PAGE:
Water

In Puget Sound’s Seagrass Habitats, Ocean Acidification Threatens Dungeness Crabs

In a study this last April by Pacella et al., the authors projected the rise of carbon dioxide (CO2) in seagrass environments is about twice the projected rate of change in the open ocean. This indicates that these habitats and estuaries in general may be especially sensitive to ocean acidification. But what is ocean acidification?

Where are our Drugs Going? The Struggle of Puget Sound Salmon

While our city, county, and state governments are trying to curb the abuse of prescription drugs and the illicit drug markets, environmentalists are waging a different war.

Painkillers, antidepressants, high-blood pressure, and countless of other types of medications are continually being prescribed and used throughout the country. While many of these medications are legally prescribed, they are also often disposed in an improper manner by the general public.

Trains Moved Over 140,000 Barrels of Oil Daily Through Washington this Winter

TRAINS MOVED OVER 140,000 BARRELS OF OIL DAILY THROUGH WASHINGTON THIS WINTER

New Department of Ecology report details crude-by-rail movement for the first quarter of 2017.

The Northwest public recently saw the second publication of quarterly oil train data for Washington. Although much about the industry is still not widely known, the Department of Ecology reports add considerably to our understanding of oil-by-rail in the region.

Trump Rolls Back EPA Regulation

Apparently, our "president" did it again! Tuesday morning Trump signed a moratorium on rolling back President Obama restrictions for coal mining on federal lands. 

According to the Washington Post, “This is an important moment for EPA,” chief of staff Ryan Jackson wrote. “As the Administrator has mentioned many times, we do not have to choose between environmental protection and economic development.”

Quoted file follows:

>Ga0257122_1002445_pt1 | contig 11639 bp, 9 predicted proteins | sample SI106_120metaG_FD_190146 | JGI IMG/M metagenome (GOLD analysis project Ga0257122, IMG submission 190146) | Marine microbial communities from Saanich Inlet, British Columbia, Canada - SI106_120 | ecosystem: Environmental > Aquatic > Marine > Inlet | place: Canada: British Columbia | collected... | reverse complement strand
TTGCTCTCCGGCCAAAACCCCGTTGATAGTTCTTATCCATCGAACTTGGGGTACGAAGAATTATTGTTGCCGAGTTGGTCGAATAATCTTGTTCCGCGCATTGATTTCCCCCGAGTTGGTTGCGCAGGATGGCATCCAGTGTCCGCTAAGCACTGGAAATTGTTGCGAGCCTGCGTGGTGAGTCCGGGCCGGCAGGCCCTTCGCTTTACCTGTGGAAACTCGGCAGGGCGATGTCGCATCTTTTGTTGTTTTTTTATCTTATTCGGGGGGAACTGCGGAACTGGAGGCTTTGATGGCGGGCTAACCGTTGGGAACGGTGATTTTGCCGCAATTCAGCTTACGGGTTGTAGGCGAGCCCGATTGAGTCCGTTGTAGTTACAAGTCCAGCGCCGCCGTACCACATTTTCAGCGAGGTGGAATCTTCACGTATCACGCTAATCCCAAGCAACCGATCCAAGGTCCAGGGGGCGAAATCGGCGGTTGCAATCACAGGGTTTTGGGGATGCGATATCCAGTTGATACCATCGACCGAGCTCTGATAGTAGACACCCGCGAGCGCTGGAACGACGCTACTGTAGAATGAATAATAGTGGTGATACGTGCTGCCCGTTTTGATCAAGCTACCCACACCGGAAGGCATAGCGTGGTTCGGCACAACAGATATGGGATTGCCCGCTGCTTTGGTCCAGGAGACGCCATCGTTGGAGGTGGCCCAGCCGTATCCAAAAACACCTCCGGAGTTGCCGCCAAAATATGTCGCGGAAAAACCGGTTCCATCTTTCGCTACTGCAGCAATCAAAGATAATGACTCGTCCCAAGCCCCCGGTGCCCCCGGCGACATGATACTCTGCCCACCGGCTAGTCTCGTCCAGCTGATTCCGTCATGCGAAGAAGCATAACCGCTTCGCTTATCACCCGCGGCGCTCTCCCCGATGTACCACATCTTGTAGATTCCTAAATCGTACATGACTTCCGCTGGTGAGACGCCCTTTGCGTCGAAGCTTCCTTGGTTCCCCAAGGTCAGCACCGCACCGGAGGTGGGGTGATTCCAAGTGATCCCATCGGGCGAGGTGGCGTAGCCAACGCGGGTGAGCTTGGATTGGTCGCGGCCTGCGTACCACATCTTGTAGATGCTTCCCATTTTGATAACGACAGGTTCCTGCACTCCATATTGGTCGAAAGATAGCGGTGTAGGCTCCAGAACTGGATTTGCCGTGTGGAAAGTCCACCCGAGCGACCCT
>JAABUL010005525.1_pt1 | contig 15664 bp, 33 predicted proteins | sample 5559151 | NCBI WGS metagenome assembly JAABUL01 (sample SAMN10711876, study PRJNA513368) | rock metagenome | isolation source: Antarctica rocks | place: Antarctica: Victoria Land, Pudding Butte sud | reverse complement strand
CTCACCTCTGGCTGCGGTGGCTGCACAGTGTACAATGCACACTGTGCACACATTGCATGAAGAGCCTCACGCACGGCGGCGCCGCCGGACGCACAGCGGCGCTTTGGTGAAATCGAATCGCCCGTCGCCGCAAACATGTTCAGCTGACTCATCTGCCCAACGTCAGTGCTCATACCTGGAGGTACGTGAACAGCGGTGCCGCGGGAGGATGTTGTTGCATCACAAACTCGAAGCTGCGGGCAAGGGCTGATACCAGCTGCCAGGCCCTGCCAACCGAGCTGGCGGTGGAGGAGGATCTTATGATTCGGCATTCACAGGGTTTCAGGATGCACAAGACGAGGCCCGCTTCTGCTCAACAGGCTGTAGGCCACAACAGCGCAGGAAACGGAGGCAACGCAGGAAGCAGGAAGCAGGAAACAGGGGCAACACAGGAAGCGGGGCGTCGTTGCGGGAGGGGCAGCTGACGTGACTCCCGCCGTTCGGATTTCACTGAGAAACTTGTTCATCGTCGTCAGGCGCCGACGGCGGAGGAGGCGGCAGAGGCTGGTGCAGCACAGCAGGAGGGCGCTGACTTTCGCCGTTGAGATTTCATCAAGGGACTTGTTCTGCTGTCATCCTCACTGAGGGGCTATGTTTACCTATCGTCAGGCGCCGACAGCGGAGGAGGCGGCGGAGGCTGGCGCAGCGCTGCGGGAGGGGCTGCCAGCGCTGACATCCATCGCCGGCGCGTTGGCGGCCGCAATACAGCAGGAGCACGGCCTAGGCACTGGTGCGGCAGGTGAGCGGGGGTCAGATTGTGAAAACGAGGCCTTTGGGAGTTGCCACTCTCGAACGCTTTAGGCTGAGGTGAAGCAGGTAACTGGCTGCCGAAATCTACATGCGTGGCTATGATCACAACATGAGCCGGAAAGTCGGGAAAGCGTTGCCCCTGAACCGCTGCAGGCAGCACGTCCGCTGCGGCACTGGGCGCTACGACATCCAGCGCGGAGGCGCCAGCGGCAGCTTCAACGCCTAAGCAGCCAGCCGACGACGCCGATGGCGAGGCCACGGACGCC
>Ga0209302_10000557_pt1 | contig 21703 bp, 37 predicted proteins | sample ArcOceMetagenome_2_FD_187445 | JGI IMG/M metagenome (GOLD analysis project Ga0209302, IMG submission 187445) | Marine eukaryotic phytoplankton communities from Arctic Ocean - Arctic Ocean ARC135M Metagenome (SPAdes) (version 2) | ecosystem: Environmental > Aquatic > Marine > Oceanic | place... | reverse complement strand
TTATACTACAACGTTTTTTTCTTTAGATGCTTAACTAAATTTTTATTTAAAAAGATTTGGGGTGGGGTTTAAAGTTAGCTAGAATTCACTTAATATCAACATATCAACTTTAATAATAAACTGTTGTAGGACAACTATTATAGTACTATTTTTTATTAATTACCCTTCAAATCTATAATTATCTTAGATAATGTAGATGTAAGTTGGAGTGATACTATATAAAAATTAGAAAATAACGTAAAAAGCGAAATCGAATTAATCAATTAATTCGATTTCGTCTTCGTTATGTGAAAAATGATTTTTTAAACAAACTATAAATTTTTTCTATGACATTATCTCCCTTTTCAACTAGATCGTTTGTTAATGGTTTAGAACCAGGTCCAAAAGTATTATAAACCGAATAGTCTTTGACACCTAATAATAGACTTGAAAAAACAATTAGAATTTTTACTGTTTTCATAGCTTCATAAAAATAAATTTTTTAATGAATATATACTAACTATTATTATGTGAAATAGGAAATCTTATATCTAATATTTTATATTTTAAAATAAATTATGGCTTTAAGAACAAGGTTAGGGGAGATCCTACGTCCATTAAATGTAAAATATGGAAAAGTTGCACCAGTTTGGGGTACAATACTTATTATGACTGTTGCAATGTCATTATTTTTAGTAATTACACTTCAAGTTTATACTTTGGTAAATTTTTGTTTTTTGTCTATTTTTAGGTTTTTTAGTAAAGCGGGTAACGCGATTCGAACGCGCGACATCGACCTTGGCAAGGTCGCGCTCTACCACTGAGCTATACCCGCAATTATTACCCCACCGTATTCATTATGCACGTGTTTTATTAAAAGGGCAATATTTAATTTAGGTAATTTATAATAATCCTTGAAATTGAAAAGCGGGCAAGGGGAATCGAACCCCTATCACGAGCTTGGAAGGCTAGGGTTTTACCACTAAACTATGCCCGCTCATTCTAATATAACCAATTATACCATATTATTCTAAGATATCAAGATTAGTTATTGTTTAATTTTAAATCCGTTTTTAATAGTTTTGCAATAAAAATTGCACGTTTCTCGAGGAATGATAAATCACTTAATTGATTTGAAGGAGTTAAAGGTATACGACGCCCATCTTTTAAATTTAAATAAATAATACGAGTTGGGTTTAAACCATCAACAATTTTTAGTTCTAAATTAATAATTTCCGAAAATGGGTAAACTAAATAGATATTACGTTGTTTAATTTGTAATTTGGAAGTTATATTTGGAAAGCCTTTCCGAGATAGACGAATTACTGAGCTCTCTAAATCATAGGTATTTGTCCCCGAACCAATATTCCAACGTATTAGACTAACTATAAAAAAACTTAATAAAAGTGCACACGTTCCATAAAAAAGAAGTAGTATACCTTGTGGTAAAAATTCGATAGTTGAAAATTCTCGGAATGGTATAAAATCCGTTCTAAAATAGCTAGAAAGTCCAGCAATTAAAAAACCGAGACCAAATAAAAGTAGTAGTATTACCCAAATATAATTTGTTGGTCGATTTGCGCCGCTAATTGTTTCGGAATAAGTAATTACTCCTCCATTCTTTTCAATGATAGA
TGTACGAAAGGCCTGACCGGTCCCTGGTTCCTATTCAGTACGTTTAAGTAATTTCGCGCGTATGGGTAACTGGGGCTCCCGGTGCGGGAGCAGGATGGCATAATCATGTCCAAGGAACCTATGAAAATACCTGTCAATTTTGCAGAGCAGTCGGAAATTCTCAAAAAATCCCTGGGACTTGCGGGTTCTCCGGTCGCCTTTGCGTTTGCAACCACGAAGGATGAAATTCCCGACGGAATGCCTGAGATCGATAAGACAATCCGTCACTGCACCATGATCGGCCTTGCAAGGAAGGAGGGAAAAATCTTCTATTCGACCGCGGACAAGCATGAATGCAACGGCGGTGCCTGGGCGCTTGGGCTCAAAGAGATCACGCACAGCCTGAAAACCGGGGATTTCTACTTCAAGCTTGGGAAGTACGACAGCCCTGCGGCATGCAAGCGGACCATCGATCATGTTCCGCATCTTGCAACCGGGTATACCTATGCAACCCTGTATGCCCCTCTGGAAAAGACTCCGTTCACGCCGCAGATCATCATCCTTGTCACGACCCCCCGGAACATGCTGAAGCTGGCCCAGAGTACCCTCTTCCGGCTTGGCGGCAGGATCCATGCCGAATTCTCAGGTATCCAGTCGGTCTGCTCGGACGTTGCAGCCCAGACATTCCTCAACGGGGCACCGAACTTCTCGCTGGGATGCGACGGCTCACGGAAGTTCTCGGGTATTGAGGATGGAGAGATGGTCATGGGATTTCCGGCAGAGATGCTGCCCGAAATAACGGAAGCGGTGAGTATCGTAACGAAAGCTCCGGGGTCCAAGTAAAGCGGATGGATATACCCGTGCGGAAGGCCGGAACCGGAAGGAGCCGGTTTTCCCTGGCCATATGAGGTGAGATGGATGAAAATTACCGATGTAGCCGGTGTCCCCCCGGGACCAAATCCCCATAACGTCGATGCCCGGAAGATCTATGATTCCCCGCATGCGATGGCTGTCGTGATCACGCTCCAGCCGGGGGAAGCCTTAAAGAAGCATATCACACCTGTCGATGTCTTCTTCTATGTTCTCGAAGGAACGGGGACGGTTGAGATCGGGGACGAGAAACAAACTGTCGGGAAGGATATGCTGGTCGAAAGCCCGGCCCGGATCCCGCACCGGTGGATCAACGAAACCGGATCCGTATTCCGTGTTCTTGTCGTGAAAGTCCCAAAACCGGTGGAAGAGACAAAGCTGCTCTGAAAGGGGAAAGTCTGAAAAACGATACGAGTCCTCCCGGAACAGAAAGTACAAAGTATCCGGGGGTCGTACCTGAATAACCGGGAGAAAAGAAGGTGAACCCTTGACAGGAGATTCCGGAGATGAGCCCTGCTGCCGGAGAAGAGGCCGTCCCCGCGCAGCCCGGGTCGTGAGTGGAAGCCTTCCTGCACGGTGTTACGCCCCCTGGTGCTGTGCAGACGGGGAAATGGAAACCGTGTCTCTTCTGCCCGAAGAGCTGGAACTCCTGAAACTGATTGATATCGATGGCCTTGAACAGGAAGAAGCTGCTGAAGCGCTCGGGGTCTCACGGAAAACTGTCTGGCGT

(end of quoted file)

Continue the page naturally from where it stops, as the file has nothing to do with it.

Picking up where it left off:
In recent weeks, Trump has vowed to slash EPA funding, which could result in deficiencies in many environmental protect programs, not only nationally, but also statewide.

Trump to Slash EPA Budget, Puget Sound Fallout

On Thursday, President Trump outlined his plans to slash 31% of the Environmental Protection Agency’s budget. The specifics on exactly what programs will be slashed in that included 31% reduction is still hazy, with no real detailed plan released by the White House. But, the bold statement beckons back to the Trump campaign theme to significantly reduce government spending in environmental and social services.

Bainbridge Island Residents Worried After King County Sewage Releases

In the wake of the King County Wastewater Treatment plant operating at less than full capacity after heavy rainfall resulted in flooding and insurmountable damage to the plant, Bainbridge Island residents are concerned about the water quality and safety on their beaches. 

The plant has been continually releasing excess sewage from the plant since early February, with no time frame available of when they will be able to fix all of their equipment. The wastewater treatment plant is located 4 miles from Bainbridge Island, which is raising concerns for Bainbridge residents.

Duwamish River Superfund Site Cleanup Progress

In 2001, the lower part of the Duwamish River, also known as the Lower Duwamish Waterway (LDW) in Seattle, WA, was put on the Environmental Protection Agency’s (EPA) National Priorities List. This list puts priority to cleanup toxic contaminated sites throughout the nation. These are known as Superfund sites and the agencies responsible for overseeing the LDW cleanup are the EPA and the Washington State Department of Ecology.

Puget Sound is Seeing Reprieve from Wastewater Dumping

King County’s West Point wastewater treatment plant is finally seeing a reprieve after several weeks of heavy rainfall. As of Friday, King County’s Wastewater Treatment Division reported that due to light expected precipitation, they are not anticipating any need for emergency wastewater bypasses of the diluted stormwater in the near term.

Sewage released to Puget Sound after enormous downpour Pineapple Express

After enormous amounts of rain today in the Western Washington area, the King County Wastewater Treatment Division reported that they had experienced flooding at their West Point Treatment Plant in Seattle, WA. 

As a result, they've had to shut down some of their operations and divert 150-200 million gallons of combined stormwater and wastewater to an emergency bypass outfall into Puget Sound since about 2:30 a.m. Thursday morning.